India says drugs with authentication tech can have price premium
The government of India has
amended its pricing policy for essential medicines to allow
products bearing an authentication technology developed by Bilcare
to carry premium pricing.
The National Pharmaceutical Pricing Authority (NPPA) has issued a notification saying that pharmaceutical manufacturers that wish to make use of Bilcare's nonClonableID anti-counterfeit technology can charge an addition 1.02 rupees (around 2 cents) per blister pack of tablet and capsules products.
nonClonableID relies on the application of micro- and nanoparticulate metallic materials - with unique magnetic and optical features - that can be added to a product's primary and/or secondary packaging as well as the label.
The unique, random pattern of the nanoparticles can be read at any stage in the pharmaceutical supply chain to authenticate packaging and detect counterfeits or diverted product using a low-cost, handheld scanner.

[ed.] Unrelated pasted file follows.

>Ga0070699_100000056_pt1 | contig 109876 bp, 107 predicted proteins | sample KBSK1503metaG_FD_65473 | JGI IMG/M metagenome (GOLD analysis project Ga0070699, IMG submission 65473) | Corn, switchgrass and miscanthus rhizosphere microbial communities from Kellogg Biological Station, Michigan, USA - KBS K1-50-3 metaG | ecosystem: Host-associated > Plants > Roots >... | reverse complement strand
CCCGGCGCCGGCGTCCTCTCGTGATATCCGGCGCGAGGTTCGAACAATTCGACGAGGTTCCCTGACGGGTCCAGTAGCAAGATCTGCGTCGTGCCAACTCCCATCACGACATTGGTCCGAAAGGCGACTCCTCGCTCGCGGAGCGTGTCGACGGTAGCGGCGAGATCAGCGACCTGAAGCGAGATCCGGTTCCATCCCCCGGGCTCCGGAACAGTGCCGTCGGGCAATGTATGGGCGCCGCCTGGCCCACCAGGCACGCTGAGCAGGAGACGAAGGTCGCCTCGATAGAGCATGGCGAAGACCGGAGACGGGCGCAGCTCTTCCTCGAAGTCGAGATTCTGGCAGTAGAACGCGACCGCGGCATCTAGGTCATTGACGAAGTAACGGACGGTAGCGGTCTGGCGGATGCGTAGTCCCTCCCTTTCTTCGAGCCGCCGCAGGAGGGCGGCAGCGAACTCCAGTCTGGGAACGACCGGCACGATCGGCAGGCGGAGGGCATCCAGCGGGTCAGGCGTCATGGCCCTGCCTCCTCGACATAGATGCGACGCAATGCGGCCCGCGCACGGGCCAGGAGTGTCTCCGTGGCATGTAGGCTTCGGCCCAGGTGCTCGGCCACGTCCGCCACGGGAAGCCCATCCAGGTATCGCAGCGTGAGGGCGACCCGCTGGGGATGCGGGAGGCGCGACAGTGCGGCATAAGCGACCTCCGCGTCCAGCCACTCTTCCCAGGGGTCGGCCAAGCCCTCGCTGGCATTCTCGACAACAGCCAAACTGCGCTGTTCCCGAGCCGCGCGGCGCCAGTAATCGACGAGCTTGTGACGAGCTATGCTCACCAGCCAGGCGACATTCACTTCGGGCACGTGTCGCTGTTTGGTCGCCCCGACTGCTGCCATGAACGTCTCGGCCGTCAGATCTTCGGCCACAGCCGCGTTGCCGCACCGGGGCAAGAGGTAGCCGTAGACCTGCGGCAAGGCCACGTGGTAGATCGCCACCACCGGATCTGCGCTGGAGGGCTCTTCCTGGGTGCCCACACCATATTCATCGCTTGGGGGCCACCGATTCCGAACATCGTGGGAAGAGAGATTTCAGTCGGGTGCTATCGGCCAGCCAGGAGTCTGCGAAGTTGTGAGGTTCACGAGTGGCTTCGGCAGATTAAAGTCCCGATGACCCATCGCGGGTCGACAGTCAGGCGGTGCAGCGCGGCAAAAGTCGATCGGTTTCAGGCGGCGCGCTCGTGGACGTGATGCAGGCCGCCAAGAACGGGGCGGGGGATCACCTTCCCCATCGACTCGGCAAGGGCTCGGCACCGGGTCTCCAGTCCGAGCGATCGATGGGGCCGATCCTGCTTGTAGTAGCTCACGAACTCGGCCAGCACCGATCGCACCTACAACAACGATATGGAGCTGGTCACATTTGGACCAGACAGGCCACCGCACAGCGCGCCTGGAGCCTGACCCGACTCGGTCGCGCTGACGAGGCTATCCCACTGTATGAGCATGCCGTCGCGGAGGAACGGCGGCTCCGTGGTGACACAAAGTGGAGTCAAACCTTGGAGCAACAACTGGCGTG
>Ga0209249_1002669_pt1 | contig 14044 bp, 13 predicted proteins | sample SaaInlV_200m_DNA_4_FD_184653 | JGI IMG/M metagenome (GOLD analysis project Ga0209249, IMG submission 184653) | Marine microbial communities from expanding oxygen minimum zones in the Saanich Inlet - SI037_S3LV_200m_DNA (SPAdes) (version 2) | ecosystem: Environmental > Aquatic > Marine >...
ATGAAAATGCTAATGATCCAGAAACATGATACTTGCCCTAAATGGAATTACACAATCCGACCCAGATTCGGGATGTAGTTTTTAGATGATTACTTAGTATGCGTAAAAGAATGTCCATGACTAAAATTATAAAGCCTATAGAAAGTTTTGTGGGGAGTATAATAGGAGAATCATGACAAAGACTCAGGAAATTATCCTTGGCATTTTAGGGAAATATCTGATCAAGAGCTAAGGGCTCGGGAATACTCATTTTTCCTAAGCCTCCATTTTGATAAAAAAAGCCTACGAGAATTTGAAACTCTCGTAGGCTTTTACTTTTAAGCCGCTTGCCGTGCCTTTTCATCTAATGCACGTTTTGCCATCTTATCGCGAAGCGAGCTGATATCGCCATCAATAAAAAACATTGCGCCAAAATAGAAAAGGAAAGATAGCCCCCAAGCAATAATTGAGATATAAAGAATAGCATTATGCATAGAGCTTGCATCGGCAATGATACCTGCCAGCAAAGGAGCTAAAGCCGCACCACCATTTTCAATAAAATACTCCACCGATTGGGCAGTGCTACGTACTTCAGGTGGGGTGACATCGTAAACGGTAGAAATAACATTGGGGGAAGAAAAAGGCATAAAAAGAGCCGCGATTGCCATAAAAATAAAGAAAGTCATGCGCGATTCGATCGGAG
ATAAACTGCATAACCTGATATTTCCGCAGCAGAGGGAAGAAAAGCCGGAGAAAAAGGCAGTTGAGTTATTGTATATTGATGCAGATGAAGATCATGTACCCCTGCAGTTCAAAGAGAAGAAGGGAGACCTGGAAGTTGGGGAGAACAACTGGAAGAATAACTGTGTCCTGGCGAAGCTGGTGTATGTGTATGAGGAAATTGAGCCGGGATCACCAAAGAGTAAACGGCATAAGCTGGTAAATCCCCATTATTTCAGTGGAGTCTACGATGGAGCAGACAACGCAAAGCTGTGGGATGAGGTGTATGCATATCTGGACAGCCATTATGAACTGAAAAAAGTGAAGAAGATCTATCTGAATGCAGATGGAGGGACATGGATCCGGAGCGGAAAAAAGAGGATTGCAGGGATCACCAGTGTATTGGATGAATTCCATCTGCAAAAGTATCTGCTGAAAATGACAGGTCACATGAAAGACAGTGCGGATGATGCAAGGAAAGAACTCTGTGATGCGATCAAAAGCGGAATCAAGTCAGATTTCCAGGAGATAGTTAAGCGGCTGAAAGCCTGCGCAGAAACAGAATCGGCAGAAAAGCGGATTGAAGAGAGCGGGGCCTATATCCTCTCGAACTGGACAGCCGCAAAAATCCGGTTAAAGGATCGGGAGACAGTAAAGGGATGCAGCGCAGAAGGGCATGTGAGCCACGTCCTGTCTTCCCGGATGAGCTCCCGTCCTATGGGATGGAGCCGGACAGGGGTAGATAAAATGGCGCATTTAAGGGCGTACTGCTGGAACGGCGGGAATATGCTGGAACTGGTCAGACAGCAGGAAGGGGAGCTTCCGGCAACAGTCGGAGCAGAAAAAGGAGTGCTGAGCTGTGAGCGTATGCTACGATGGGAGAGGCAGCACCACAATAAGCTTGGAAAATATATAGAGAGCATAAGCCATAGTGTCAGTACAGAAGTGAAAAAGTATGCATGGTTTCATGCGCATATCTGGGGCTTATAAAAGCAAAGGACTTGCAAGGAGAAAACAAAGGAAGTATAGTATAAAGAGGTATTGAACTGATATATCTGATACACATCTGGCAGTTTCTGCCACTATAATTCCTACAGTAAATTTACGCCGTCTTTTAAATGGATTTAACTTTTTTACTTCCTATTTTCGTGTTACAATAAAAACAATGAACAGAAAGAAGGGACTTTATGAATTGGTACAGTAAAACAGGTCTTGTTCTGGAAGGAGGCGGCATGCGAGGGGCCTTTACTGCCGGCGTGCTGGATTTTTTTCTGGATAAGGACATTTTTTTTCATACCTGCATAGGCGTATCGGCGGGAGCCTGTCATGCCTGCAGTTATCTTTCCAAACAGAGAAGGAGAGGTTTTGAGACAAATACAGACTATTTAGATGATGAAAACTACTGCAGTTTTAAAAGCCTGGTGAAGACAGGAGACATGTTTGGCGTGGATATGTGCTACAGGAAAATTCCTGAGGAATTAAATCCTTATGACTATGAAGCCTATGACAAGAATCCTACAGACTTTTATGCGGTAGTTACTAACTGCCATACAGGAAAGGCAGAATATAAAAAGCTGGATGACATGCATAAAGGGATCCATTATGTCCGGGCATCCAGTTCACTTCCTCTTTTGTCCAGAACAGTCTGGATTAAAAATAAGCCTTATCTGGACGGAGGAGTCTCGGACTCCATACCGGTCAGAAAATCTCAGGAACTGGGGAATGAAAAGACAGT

The notice notes that the premium can be added provided the manufacturing and/or marketing companies are prepared to share the data within the nonClonableID tag with the NPPA.
The NPPA also allows an additional cost of 0.04 rupees per blister strip of 10 tablets for holograms, and 0.05 rupees per strip for covert features that are invisible to the naked eye but visible under ultraviolet light. Other authentication technologies will be considered on a case-by-case basis, it said.
Drugmakers also get a 100 per cent Maximum Allowable Post-manufacturing Expenses (MAPE) margin if they use Bilcare's technology, said a spokesman for the company.
The MAPE allows manufacturers to charge a premium on retail prices to help cover ex-factory expenses; for example, imported medicines can typically secure a MAPE of 50 per cent in order to cover selling and distribution expenses once the product is landed in India.
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